A sequel to Dances With Wolves is reportedly scheduled for release in 2011.  Not only did Dances create a romantic American Indian who never existed, it reversed the roles of the Sioux and the Pawnee.  This kind of thing has been going on for hundreds . . . Subscribers Only Subscribe now to access the...

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Hiroshima and Nagasaki

I recently saw a video clip of a television talk-show host calling President Truman a war criminal for authorizing the atomic bombing of Hiroshima and Nagasaki.  I have heard others make similar comments.  During the late 1960’s it became almost de rigueur on college campuses . . . Subscribers Only Subscribe now to access the...

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Mr. Outside: Glenn Davis

As the 20th century drew to a close lists of the century’s greatest figures in various fields of endeavor appeared regularly in newspapers and magazines.  Revealing that memories were short, the lists tended to be dominated by figures of recent vintage, especially in the sports world . . . Subscribers Only Subscribe now to access...

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Epic But Forgotten: Peleliu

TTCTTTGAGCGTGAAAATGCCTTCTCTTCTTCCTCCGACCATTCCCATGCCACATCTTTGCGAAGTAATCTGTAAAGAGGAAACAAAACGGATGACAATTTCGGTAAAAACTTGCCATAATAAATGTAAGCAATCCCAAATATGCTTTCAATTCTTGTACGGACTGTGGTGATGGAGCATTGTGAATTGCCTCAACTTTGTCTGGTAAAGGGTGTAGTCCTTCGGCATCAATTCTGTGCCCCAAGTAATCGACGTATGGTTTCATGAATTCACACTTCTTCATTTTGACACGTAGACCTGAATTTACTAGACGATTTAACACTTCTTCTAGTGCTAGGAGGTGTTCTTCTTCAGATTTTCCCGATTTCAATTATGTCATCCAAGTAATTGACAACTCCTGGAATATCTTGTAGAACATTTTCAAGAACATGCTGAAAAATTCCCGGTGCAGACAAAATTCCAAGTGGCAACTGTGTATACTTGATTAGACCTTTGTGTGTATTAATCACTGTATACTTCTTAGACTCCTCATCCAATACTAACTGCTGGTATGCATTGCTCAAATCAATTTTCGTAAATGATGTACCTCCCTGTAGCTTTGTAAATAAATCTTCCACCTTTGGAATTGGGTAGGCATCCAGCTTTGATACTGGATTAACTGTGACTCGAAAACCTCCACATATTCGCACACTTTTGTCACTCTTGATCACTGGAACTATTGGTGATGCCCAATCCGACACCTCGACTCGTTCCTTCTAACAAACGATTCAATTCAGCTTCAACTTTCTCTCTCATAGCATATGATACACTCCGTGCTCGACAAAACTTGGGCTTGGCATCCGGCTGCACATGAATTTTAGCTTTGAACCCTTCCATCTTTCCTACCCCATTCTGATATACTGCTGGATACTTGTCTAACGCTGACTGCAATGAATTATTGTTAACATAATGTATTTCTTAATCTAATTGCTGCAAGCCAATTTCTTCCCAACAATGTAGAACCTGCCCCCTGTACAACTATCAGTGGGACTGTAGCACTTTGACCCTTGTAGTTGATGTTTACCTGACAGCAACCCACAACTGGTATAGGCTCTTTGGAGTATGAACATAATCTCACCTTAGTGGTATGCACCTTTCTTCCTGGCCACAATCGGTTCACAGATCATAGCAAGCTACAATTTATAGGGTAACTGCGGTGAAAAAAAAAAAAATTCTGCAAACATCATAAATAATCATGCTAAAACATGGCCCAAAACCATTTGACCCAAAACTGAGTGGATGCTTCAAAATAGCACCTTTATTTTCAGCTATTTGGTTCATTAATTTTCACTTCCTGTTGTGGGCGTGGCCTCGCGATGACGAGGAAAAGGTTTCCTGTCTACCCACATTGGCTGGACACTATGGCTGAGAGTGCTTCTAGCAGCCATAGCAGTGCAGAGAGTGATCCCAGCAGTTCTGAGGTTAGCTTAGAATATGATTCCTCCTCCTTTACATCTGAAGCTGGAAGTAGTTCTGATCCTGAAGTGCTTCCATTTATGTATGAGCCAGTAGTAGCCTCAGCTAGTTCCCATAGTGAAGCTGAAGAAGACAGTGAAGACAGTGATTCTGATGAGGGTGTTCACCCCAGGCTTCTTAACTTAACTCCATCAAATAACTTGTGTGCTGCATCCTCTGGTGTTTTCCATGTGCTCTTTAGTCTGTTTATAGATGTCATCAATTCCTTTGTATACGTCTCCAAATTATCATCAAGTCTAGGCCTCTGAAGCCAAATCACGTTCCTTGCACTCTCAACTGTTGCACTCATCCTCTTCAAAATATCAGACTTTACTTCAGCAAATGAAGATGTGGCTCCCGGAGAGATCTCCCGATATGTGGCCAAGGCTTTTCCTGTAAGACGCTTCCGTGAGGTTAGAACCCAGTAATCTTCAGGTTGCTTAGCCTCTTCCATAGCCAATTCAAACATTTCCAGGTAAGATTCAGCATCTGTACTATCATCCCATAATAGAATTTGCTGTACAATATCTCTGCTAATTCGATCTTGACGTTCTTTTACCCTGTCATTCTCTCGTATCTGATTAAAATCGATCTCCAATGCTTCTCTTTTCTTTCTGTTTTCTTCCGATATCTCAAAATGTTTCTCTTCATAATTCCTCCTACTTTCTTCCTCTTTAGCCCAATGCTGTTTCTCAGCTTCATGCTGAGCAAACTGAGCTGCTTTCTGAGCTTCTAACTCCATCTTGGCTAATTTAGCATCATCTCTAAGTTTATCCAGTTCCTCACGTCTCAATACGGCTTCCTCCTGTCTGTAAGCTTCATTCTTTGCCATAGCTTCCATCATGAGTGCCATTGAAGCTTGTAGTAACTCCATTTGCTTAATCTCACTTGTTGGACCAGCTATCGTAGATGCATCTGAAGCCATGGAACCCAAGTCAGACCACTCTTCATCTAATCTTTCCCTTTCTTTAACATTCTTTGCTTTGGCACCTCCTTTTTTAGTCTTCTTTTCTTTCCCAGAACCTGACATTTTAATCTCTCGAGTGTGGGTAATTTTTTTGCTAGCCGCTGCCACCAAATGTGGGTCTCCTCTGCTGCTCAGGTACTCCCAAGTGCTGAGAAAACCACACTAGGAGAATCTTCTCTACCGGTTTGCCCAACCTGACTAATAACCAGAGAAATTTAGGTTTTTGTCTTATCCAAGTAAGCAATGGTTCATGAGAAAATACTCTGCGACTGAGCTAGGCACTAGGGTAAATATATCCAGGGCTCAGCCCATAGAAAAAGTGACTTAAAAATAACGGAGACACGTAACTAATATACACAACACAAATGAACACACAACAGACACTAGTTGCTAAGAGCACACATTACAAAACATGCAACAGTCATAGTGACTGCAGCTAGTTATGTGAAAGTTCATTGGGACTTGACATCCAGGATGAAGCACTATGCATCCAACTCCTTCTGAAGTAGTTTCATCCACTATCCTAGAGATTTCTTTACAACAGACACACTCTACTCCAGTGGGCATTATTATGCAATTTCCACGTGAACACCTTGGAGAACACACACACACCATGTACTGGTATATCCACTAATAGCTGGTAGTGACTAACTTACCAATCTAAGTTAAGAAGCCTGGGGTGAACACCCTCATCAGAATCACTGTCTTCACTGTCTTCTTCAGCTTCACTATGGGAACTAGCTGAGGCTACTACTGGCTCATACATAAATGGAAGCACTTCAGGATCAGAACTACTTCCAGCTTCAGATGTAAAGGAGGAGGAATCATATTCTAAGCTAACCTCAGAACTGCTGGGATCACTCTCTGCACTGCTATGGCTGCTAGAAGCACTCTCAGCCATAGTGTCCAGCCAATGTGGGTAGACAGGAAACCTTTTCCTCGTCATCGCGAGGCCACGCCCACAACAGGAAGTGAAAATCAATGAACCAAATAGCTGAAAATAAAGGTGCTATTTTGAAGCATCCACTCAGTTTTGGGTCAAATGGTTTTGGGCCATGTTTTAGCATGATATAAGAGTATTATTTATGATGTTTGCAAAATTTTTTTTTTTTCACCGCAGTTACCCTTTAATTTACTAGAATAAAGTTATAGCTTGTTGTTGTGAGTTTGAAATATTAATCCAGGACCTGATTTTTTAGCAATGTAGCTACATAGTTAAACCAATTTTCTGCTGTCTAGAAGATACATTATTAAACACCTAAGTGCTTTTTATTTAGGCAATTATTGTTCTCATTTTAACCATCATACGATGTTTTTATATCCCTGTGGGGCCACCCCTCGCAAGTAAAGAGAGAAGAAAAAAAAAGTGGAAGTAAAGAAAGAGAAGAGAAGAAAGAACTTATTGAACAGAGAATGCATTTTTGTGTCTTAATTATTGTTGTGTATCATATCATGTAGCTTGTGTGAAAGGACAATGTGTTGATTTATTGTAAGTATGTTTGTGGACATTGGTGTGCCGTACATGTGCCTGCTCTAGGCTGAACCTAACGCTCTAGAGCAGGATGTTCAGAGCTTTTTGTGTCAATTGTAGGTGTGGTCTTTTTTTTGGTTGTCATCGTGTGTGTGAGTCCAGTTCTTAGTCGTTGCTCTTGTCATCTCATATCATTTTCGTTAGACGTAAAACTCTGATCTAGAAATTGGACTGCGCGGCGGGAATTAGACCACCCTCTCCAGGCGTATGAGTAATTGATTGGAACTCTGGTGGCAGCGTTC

Few Americans today know of Peleliu, a speck of an island in the southwest Pacific.  A part of the Palau group of the Caroline Islands, Peleliu is only six miles long and two miles wide.  It lies 550 miles due east of the Philippines in splendid isolation . . . Subscribers Only Subscribe now to...

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What Really Happened on Hotrocks

Little did I know that when I entered junior high I would be confronting red-diaper babies.  These kids were intellectually sophisticated and well educated.  They told me many things that were contrary to my instincts.  Having little knowledge of the subjects they addressed so adroitly, I was at . . . Subscribers Only Subscribe now...

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Fastest Jewish Gun in the West

Frank Gallop’s 1966 spoof recording, “The Ballad of Irving,” left most people laughing heartily.  (“He came from the old Bar Mitzvah spread, / With a 10-gallon yarmulke on his head. / He always followed his mother’s wishes. / Even on the range he used two sets of dishes.”)  What . . . Subscribers Only Subscribe...

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Lieutenant Ramsey’s War

Ed Ramsey never aspired to be a hero.  He was only 12 years old when his father committed suicide.  He was a natural-born hell-raiser; bootleg whiskey and fighting were his passions.  His mother thought the Oklahoma Military Academy might salvage him.  He loved horses and all things . . . Subscribers Only Subscribe now to...

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Payback for Pearl Harbor